Noh Theater began around
the 14th century as a ritual offering in Japanese temples and shrines. Among sixty
primary designs in Noh masks, two of the most loved onna-men: Ko-Omote represents
a girl in her teens, and Magojiro represents a young woman of feminine beauty,
a tint of nobility and grace embedded into the perfect symmetry, and a
smile no less intriguing than that of Mona Lisa. Hence carving the Magojiro is
considered as the ultimate technical challenge and a spiritual quest for mask
carvers. Reading from the sumi inscription in the mask interior, we learned that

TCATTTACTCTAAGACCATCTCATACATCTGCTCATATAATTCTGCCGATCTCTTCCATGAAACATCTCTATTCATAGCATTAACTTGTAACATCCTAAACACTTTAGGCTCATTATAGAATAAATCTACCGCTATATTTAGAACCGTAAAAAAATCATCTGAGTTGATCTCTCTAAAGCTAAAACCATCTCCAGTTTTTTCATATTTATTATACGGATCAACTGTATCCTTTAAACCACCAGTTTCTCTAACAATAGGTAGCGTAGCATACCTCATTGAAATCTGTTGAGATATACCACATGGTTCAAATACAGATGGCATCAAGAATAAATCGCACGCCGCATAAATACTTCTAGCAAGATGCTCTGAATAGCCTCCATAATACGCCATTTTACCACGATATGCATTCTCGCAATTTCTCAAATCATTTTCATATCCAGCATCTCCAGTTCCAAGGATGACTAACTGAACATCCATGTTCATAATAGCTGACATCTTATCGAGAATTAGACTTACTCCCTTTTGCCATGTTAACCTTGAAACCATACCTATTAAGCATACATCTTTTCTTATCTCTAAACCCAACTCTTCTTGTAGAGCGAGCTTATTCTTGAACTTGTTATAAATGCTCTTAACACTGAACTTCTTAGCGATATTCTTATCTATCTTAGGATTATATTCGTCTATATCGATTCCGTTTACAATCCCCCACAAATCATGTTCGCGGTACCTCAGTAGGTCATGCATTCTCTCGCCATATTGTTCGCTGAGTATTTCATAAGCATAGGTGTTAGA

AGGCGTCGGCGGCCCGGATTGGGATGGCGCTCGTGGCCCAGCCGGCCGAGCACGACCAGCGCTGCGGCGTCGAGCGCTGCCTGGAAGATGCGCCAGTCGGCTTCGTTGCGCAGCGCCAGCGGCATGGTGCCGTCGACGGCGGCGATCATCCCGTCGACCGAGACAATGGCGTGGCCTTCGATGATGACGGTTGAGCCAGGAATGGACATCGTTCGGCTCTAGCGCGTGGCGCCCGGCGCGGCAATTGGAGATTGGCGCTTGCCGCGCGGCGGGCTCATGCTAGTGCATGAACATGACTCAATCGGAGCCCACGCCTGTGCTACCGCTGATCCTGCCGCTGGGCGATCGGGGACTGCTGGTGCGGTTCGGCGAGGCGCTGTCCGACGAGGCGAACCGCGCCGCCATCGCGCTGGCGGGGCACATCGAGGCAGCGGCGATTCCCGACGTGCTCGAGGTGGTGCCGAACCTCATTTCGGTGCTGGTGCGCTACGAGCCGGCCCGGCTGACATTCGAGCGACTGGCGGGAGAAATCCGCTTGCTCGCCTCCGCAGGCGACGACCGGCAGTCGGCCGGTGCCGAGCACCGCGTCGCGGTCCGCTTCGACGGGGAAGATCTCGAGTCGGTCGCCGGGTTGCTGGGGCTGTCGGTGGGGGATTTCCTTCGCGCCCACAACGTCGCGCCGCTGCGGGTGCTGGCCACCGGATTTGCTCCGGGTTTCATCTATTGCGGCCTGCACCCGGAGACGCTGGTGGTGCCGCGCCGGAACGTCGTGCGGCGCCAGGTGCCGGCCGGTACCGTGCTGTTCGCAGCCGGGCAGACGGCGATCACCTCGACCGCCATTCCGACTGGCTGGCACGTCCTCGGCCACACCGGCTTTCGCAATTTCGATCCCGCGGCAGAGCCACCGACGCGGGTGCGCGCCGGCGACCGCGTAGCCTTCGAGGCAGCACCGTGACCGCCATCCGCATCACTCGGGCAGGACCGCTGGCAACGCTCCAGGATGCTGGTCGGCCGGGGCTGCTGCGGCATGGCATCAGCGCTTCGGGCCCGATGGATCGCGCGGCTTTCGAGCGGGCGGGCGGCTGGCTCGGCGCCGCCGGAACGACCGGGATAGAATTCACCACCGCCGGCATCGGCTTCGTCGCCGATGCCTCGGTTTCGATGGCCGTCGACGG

Mata of Yamamoto (in Sanuki Province) carved this masterpiece at the age of eighty.
Chisel by chisel, he worked simultaneously in front-and-backside of the mask,
and upon completing the carvings, layers of kaolin primer is applied to build-up
the paper thin surface, only then multiple coats of white pigment was painted,
and finished with a final coat of black lacquer for her hair. In view of this
exquisite paper-thin wood mask, the spirit and mystique in the Noh performance
is keenly observed in this rare find.